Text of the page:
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API Update: Handling Multiple Media Stream Tracks with callstats.js

By callstats on July 17, 2015

WebRTC is progressing rapidly; the main trend seems to be transitioning from peer-to-peer to conferences with centralized servers. This is occurring mainly for conferences with more than 5 participants. In a full-mesh video, every participant sends media to all other participants, i.e., if there are M participants, an endpoint sends M-1 media streams and receives M-1 media streams (shown in Fig 1) 1. In this case, each peerconnection carries media stream tracks corresponding to the audio, camera, screen, and data between the pair of participants.

WebRTC conference with mesh topology

Figure 1. Mesh topology

Alternatively, when using a conferencing server a participant sends its media stream to the conference server and receives media streams from the conference server and not the individual participants. Hence, an endpoint sends 1 media stream and receives M-1 media streams (shown in Fig 2). Mapping this to WebRTC 1.0 terminology, an M participant conference will have M links 2. However, in this case, a single peer connection carries multiple incoming media streams corresponding to each participant.

WebRTC conference star topology

Figure 2. Star topology

In our API, when setting up a peer connection, the developer specifies the localUserID and remoteUserID for the peerconnection (See addNewFabric()). The remoteUserID in a mesh topology is the remote participant’s userID (see Figure 3a). However, when interacting with the conference server, the developer is most likely going to use the name or identifier of the conference bridge as the remoteUserID, as it cannot use a particular remote user ID as they may be several. A typical conference bridge (for example, Jitsi Videobridge) transmits multiple media stream tracks within a peer connection (see figure 3b).

WebRTC conference star topology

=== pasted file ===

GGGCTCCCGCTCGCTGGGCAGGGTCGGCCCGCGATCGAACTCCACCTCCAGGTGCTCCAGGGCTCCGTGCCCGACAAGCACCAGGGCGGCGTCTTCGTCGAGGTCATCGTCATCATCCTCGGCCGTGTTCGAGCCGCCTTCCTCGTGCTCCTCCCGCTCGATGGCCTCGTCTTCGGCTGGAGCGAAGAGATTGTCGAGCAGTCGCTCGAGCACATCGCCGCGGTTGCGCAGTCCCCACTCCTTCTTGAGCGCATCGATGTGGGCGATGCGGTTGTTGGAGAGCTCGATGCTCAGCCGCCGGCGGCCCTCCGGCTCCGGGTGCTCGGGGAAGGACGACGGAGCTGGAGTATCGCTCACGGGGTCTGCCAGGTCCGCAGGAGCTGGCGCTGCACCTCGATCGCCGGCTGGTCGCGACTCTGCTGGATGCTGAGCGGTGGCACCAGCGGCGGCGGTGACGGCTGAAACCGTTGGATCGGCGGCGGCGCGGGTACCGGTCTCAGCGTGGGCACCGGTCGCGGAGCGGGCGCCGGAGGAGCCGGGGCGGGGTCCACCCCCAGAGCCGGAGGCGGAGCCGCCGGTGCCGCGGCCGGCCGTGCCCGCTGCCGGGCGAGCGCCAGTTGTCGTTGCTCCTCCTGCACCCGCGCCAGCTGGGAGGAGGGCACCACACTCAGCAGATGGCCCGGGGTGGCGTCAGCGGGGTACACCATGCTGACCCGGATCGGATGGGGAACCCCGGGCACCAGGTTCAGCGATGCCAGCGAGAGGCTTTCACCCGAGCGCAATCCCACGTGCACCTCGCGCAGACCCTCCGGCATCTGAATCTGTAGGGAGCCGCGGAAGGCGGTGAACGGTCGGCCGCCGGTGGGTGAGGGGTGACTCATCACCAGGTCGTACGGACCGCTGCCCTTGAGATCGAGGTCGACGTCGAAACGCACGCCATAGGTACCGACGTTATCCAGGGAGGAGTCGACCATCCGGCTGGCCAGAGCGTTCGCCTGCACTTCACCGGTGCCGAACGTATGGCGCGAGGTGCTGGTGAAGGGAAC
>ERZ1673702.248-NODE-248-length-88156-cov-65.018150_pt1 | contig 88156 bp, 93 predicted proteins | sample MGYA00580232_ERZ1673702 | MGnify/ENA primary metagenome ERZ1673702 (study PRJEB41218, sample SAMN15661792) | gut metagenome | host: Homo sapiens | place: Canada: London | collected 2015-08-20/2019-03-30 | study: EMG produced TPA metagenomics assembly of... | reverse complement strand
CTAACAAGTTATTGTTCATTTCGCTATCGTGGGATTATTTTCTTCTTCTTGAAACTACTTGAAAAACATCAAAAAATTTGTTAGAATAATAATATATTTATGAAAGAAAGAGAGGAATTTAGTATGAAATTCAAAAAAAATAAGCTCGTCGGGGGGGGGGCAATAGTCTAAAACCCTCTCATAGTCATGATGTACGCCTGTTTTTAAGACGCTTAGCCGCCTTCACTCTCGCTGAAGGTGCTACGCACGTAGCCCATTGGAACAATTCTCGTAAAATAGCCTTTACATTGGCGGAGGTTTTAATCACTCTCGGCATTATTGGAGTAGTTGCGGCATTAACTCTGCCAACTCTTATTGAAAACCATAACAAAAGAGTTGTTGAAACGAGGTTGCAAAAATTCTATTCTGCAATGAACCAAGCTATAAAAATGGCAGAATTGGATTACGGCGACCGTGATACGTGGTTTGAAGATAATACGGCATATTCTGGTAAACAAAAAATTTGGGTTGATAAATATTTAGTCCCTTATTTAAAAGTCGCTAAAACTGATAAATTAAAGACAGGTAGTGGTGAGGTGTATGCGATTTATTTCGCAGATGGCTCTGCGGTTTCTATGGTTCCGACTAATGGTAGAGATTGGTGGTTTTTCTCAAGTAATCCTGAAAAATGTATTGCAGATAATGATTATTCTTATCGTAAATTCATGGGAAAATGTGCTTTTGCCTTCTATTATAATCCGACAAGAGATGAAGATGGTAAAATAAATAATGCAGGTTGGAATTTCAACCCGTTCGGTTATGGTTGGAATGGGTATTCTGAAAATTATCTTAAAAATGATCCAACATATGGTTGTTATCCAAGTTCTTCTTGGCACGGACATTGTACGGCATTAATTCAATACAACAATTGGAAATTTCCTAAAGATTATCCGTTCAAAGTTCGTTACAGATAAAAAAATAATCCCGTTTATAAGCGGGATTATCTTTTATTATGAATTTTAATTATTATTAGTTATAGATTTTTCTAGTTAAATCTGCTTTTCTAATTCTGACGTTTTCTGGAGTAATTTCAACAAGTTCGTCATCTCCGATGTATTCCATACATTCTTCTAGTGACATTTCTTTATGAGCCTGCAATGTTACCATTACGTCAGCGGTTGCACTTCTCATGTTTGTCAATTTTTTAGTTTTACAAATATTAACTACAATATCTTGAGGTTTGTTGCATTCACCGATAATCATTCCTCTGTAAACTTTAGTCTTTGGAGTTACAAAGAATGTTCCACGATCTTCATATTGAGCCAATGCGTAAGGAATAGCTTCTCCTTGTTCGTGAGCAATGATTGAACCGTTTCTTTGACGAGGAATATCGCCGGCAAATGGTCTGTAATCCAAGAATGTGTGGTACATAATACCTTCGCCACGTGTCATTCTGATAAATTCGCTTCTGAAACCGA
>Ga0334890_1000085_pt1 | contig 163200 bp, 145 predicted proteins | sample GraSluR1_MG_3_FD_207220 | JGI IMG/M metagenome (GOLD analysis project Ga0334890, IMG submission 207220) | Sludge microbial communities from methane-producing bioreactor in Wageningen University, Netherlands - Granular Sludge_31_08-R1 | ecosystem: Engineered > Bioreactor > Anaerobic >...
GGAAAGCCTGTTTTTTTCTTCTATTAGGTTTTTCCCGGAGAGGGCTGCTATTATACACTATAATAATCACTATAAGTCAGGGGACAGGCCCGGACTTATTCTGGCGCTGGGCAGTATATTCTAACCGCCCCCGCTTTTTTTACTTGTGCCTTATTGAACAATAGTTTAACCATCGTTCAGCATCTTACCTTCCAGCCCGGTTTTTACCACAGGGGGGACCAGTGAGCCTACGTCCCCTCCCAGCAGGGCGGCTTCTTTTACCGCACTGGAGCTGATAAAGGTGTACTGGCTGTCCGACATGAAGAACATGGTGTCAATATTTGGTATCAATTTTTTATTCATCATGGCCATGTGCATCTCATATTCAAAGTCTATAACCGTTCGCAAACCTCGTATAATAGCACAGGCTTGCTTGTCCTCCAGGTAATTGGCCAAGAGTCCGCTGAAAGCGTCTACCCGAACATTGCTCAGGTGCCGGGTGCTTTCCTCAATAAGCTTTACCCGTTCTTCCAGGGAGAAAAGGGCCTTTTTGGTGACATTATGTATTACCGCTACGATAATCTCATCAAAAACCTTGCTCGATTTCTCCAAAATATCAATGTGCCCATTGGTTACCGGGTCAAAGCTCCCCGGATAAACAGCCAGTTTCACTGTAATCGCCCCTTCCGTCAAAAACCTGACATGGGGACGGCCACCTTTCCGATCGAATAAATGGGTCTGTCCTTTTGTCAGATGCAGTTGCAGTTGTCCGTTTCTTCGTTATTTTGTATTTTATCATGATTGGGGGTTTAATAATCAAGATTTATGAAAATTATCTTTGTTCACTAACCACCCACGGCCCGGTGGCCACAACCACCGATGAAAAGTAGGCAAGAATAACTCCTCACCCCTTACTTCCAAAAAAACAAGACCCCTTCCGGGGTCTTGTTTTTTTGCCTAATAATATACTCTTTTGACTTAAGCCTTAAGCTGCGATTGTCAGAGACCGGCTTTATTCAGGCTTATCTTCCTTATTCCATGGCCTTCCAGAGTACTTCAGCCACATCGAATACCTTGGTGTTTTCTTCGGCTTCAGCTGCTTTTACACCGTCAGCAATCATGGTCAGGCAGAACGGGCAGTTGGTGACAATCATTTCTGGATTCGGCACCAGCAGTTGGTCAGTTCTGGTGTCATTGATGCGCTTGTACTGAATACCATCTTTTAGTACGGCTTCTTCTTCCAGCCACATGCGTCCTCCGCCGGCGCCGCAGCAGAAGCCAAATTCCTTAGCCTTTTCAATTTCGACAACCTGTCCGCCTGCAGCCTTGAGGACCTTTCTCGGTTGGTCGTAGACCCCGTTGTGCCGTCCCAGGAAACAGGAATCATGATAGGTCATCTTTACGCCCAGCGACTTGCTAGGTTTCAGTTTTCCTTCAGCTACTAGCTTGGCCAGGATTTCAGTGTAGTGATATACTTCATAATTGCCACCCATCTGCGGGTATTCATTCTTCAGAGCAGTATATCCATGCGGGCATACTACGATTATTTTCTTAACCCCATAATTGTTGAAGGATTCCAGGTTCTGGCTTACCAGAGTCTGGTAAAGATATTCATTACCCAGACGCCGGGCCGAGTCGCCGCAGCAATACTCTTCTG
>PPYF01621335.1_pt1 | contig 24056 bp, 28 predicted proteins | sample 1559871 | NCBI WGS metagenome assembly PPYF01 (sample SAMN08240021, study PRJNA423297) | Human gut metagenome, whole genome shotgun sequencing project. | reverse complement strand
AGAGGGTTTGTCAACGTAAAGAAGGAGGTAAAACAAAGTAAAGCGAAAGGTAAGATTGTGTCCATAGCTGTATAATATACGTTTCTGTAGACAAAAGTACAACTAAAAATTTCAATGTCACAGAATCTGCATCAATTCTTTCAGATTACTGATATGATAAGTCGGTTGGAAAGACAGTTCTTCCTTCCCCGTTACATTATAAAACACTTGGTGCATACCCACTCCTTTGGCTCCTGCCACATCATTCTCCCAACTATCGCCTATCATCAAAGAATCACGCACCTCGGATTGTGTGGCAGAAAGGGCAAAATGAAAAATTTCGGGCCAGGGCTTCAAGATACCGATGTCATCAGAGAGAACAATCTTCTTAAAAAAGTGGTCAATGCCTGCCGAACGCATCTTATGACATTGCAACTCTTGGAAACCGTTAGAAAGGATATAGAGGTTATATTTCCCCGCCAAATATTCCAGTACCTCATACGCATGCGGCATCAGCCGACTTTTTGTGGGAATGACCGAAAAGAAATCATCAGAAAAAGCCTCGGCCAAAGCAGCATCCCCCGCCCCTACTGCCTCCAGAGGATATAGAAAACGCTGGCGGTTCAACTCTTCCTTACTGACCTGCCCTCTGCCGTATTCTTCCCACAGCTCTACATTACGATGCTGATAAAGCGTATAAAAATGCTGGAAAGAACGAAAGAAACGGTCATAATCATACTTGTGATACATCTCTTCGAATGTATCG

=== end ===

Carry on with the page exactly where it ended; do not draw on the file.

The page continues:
Figure 3. Connections viewed by a single participant.

Furthermore, correlating the received Synchronization Source Identifier (SSRC) with the SSRC generated by every participant for each media stream track may not work if the conferencing server rewrites the incoming SSRC. Therefore, making it difficult for the callstats.js to identify which incoming media stream belongs to which participant even though we might know the SSRCs generated by each endpoint.

Today, we are announcing a new API that solves the issue and will be available in callstats.js version 3.3.0 associateMstWithUserID() maps each media stream track received by an endpoint to a remote userID (see figure 4). The example below shows how the API can be integrated:

Associationg userID with MST

Figure 4. Associating userID with MST.

// After O/A is complete, i.e., onAddStream is fired
// localUserID = "Alice";
var remoteUserID = "Bob";
var conferenceID = "AliceAndBobAndCharlie";
var mstLabel = "front-camera";
// SSRC is passed from the signaling/origin server
// mstLabel is a developer provided string that lets them identify
// various tracks (e.g., front-camera, back-camera, without looking at the /
/ configurations of the individual MSTs).
callStats.associateMstWithUserID(pc, remoteUserID, conferenceID, ssrc, mstLabel);

At, our vision to provide high quality of media experience to every interaction extends beyond serving endpoints and to middleboxes. There are several types of middleboxes in the wild: relay servers (for NAT/firewall traversals), conferencing server, and transcoders (H.264 to VP8, AMR to Opus). Getting metrics and statistics from the middlebox is important for scaling large deployments. Unlike endpoints which either send or receive a particular stream, middleboxes send and receive each stream, unless a local policy dictates not sending a particular subset of streams (e.g., send only active speakers). To facilitate middleboxes to report statistics on the media they received and they sent, we use the following structure:

    "localUserID": "conferenceServerID",
    "stats": {
        "streams": {
            "209773412": {
                "fromUserID": "user-aaaa",
                "inbound": { }
            "674768567": {
                "fromUserID": "user-aaaa",
                "toUserID": "user-bbbb",
                "outbound": { }
            "342342222": {
                "fromUserID": "user-aaaa",
                "toUserID": "user-cccc",
                "outbound": { }
           }, "342342222": {
                "fromUserID": "user-aaaa",
                "toUserID": "user-dddd",
                "outbound": { } }
            "Transport": [{active-candidate-pair-1}, {active-candidate-pair-2}]

Comments and feedback on evolving associateMstWithUserID() is appreciated. If you would like to get a free 30-day trial of, please email us at

Addendum (31 July 2015): changed last paragraph to reflect stability of the API, it is not in testing any more, and is being used in production.

Tags: WebRTC,, WebRTC Monitoring